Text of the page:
Yar and her brother lost all reason to believe their mother and sisters were alive, but they hung onto hope. Yar told her brother folk tales of their country, not just to pass the time, but because they were stories of hope. Then just when Yar received news of her mother’s whereabouts, it was quickly followed by the announcement she had died from a snake bite.
It took until I was living in the United States for me to get news my mother and sisters were alive. I had a second younger sister whom I had never met.
Joy was abundant but again temporary. Before we were reunited in person, my mother died from a snake bite.
In life’s bittersweet way, on the heels of my mother’s death, I became a mother myself.
The waves of pain are spaced far enough apart that, in between each one, my mind travels, and I think: “If I were in Patok, South Sudan, I would be surrounded by familiar faces, and I would hear singing, the singing of hopeful, happy songs that come with the birth of a child.”
Instead, I hear the intermittent beep-beep of the machine hooked up to my belly, singing in its impersonal yet rhythmic way of the joy that is to come.
I see the face of the doctor, a man I only vaguely know, a man whose face reflects judgment of my situation and me.
Another burst of pain grips me, and I hear the nurse tell me to breath. “Breath, just like they taught you in the pregnancy class. Breath, to control the pain.”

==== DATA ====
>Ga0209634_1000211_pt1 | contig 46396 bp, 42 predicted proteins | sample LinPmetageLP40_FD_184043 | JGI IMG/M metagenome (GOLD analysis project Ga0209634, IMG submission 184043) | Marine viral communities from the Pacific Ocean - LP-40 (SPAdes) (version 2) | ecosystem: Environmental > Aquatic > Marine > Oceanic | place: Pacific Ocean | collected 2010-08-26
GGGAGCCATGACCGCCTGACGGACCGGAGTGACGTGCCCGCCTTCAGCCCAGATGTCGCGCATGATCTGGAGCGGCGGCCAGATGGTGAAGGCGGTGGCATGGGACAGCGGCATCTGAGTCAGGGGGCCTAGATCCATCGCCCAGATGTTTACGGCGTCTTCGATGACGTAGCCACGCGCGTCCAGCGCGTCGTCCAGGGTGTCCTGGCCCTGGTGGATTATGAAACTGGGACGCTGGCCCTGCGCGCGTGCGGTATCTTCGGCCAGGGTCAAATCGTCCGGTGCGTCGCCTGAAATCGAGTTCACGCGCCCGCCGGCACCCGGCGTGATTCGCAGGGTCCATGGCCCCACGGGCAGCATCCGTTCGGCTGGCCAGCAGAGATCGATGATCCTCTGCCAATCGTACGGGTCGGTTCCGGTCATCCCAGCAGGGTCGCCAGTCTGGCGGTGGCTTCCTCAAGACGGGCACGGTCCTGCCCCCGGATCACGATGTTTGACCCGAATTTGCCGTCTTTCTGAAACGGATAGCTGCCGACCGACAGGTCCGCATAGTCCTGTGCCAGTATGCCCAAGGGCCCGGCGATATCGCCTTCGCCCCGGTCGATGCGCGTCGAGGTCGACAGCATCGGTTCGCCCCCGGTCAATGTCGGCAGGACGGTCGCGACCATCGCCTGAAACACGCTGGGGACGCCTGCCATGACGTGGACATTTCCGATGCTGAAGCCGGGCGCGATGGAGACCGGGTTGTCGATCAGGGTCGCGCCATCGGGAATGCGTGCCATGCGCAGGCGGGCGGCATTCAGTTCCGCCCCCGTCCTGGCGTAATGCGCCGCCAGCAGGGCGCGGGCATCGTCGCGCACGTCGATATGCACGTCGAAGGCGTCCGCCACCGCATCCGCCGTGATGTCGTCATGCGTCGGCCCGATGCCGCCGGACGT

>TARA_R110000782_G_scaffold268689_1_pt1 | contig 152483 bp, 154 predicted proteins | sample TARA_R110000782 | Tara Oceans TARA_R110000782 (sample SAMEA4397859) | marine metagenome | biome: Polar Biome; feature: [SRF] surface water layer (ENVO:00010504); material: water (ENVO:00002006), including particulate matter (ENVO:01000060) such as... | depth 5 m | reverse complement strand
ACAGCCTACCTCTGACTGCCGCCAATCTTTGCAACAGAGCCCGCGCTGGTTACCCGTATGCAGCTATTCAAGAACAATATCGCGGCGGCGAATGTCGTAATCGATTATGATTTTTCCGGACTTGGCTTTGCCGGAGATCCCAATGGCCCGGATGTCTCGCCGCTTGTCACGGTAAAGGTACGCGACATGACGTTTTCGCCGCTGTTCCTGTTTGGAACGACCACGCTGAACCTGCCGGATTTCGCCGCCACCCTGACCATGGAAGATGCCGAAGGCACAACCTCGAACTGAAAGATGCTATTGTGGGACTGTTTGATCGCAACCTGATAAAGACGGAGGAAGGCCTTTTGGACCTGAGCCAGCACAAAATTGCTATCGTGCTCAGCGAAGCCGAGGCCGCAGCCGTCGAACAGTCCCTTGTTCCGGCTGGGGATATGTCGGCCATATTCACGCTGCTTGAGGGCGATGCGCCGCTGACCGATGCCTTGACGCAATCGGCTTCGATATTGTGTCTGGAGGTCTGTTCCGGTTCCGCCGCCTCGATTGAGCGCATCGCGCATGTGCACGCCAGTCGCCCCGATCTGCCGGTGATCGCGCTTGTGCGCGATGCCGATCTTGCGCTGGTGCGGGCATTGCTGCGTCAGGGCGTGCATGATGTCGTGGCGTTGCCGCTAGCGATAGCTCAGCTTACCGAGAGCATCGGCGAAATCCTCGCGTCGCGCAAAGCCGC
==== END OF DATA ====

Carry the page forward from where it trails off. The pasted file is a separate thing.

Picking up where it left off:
I am handling it; I know pain.
I look down and see the scars on my feet.
The nurse makes no mention of the memories that consume me.
Like centuries of women who came before me, I am not fully prepared for the rush of emotions that overtake my body and mind, the memories that sear my brain, even as I push joy into my world.
True and lasting joy found its way to me.
The question of surviving another setback entered my mind when a second phone call came.
A “long lost” uncle was trying to claim my sisters.
The practice of posing as a family member in order to gain custody of orphaned girls was not new; young girls brought a significant bride-price to their family when they married, so unclaimed, orphan girls were often preyed upon by strangers.
My sisters needed to be saved, and quickly.
I contacted different aid organizations and wrote the U.N. for help.
The birth of my son Deng provided me with a distraction but, at the same time, served to increase the fervor of my efforts. I needed for my son to know his aunties.
In April 2007, after several years living in Kakuma refugee camp, my sisters were granted visas to the United States. Additional happiness came my way and as their guardian, I learned just how complicated motherhood can be.
The unexpected growth of my family brought me unanticipated strength.
My days were long, my sleep limited, my headaches were plentiful—ever tried raising two teenage girls? Yet, family surrounded me.
While I did not fear for my life, living continued to present me with challenges.
I faced the challenges with pride.
How would I prepare for an upcoming test? Had I proof-read my paper thoroughly? Did we have enough diapers to last until I grocery shopped next? Would I get the job at the pizza shop?
The list was endless, but I approached it with determination and knowledge that I would succeed. It could not be otherwise, as the futures of my son and my sisters would be made better for it.
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